When it comes to renewable- and emission-free alternatives in the world of the natural gas, biogas is the technology where we have made the most progress. The technology is already used in the marked today in both heating and transport (for instance as a fuel for buses).
Biogas consists mainly of methane which is formed by decomposition of new biological material, with little or no access to oxygen.
Biogas can be made from all types of organic materials such as food waste, sewage sludge, manure, residues from industry, fish sludge – to name a few.
During combustion (in use), biogas is considered as climate neutral, i.e. zero emissions of harmful greenhouse gases during use.
Biogas has a great potential in several industries, and in combination with natural gas it is a good low-emission alternative today.
Another exiting alternative for the development of zero-emission fuel for the long-distance shipping industry is hydrogen, either made from natural gas or from electric power.
One often distinguishes between so-called green and blue hydrogen. Blue hydrogen is produced from natural gas by capture of CO2, while green hydrogen is produced by electrolysis and the use of renewable electricity.
The day we get heavy-duty long-haul ships running on hydrogen, we are facing a possible revolution in emissions accounting worldwide. Unfortunately, this seems to be far into the future. Hydrogen is an element with very low energy density, which means that it must be stored in liquid form on board under very low temperatures (- 252 0C).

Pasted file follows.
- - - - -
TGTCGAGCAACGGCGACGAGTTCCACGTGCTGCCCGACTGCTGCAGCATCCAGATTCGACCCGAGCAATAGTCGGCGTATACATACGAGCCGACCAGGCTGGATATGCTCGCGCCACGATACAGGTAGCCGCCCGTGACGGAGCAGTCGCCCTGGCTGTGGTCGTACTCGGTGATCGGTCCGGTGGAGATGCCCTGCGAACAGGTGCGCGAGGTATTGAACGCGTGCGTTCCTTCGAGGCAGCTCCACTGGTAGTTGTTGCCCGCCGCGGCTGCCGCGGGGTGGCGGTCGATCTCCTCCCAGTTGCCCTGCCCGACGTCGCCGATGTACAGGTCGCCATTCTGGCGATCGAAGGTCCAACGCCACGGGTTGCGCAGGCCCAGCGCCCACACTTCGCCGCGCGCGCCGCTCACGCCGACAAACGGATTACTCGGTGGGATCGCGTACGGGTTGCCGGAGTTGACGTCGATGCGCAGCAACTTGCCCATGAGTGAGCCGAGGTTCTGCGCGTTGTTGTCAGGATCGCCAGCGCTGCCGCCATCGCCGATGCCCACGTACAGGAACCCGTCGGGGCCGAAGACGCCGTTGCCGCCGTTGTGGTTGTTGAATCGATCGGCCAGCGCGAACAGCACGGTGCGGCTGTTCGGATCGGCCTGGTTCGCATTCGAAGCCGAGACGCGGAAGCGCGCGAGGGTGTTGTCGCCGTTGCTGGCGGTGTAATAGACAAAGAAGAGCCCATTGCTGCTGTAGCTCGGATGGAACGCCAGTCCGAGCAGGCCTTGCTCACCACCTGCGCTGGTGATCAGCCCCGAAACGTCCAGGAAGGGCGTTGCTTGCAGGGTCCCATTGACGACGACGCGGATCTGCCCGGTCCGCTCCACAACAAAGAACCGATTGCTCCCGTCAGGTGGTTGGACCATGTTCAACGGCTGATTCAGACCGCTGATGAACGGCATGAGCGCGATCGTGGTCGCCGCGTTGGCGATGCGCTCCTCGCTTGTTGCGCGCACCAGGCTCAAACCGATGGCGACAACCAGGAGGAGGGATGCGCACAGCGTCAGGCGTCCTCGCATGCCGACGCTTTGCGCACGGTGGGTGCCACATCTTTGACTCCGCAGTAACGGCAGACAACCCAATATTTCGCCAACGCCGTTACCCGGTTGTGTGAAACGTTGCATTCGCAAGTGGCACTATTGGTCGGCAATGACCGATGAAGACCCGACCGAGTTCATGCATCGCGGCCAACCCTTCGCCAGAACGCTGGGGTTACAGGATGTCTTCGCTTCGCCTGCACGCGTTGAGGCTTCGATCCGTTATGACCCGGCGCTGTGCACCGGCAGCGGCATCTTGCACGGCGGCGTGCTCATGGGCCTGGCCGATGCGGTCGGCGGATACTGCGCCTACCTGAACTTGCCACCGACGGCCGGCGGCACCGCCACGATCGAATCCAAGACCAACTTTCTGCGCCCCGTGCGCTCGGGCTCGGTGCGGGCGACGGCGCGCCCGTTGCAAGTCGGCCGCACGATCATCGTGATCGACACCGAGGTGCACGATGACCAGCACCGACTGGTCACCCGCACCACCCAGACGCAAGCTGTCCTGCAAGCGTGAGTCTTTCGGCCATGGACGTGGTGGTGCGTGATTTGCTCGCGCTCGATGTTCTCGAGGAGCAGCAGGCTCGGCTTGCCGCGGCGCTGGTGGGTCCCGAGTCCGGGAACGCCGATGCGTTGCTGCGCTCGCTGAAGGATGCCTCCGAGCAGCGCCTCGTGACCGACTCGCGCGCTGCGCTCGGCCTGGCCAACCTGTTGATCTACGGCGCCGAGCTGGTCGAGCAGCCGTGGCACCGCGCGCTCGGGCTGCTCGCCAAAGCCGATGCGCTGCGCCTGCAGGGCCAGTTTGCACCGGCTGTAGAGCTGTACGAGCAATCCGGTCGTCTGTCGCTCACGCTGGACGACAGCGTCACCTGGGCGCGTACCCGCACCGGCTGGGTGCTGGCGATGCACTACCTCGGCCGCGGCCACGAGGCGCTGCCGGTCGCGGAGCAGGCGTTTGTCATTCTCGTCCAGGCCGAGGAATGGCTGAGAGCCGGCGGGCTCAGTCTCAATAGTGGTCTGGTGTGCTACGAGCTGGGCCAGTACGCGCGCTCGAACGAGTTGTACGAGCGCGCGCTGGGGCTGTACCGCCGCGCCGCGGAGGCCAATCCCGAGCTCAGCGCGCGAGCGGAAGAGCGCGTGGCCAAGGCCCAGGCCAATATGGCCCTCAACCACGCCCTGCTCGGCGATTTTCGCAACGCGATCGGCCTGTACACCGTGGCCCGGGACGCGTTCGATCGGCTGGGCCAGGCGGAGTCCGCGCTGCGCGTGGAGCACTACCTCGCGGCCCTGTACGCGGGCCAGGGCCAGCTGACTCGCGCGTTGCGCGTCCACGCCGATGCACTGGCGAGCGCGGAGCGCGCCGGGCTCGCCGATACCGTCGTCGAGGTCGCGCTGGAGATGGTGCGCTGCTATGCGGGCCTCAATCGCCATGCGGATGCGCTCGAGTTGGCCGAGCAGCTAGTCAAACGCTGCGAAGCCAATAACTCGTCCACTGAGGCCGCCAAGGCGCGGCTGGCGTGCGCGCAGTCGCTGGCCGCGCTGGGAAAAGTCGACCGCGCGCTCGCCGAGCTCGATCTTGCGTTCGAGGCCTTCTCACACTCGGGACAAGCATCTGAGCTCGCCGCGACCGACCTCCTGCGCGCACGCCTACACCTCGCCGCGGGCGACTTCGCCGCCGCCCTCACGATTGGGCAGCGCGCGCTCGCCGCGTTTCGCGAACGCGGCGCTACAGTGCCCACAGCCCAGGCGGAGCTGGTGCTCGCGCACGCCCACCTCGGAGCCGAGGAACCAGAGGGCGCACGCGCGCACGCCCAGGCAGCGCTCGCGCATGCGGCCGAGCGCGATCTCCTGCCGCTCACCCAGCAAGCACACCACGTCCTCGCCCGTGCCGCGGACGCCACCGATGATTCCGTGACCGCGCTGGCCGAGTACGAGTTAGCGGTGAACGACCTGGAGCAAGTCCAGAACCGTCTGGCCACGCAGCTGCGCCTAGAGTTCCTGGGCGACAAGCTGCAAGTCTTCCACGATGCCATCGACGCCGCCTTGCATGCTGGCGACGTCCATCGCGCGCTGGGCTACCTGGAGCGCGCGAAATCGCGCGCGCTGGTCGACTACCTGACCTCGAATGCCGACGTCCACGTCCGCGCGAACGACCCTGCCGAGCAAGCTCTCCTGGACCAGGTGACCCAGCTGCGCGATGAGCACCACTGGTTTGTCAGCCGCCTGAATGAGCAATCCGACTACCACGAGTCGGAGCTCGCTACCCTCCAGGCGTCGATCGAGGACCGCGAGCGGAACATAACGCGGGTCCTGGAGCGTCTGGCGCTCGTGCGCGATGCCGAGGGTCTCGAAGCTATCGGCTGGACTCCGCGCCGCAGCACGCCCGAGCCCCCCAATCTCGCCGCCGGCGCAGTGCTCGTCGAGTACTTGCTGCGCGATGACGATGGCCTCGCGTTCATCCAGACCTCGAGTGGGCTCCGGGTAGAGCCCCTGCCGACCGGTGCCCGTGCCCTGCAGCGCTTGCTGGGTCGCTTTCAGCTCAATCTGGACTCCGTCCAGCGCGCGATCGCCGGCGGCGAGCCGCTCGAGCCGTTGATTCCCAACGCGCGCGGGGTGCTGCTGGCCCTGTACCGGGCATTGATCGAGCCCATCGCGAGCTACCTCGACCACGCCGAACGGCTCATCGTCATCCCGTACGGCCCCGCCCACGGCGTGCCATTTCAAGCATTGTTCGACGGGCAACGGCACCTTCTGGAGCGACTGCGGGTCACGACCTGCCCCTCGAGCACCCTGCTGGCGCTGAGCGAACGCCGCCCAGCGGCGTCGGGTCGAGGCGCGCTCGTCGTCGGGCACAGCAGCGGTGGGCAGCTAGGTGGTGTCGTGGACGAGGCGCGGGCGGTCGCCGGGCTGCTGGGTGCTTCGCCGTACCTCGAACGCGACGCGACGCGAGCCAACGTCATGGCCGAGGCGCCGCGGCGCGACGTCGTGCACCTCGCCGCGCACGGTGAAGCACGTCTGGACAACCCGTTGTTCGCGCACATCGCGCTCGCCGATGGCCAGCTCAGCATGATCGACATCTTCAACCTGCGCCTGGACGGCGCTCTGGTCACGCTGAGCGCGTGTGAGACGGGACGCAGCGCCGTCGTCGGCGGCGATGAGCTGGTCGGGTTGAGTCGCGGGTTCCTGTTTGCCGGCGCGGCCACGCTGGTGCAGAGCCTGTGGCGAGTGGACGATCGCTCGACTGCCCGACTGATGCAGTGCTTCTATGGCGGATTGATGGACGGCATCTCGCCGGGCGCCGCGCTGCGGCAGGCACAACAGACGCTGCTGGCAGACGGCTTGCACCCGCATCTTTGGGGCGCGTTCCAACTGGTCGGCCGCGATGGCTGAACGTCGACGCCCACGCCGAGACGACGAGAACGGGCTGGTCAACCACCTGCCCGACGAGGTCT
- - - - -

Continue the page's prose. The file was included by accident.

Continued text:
Therefore some suggest that hydrogen should rather be used as a raw material to make other renewable gases that are both easier to transport and use onboard.
Ammonia is such a gas with great renewable potential. Ammonia consists of hydrogen and nitrogen atoms.
When hydrogen is produced by electrolysis from renewable electricity, the ammonia can be called green. Green ammonia can in the long run be a very good alternative to oil. Ammonia has some issues because it is highly toxic and corrosive. Compared to LNG, Ammonia will also demand more space onboard due to less energy density.
Renewable (or syntetic) LNG is produced by mixing renewable hydrogen with renewable CO2, resulting in methane gas + water. Such production of renewable gas is already done today in plants in Europe. Renewable LNG has several benefits compared to Ammonia and Hydrogen. It has an established value chain, well established rules – and regulations, it is available “all over the place”, and can seamlessly be blended with biogas and fossil LNG.
What is Gasnor doing?
There is an incredible amount of good work being done to achieve renewable alternatives to gas production, and Gasnor is among the participants working hard to achieve renewable zero-emission solutions.
We have already taken the step into the climate-neutral world by supplying biogas, which is a renewable and sustainable gas.
We also use large resources to establish and build a value chain for hydrogen and other gases that can provide zero emissions in use.
Since the year 1989, we have innovated the energy market by challenging traditional fuels with cleaner and more environmentally friendly solutions. Gasnor works to increase the awareness of natural gas as a low-emission technology in the short term, and gas as a zero-emission technology in the longer term.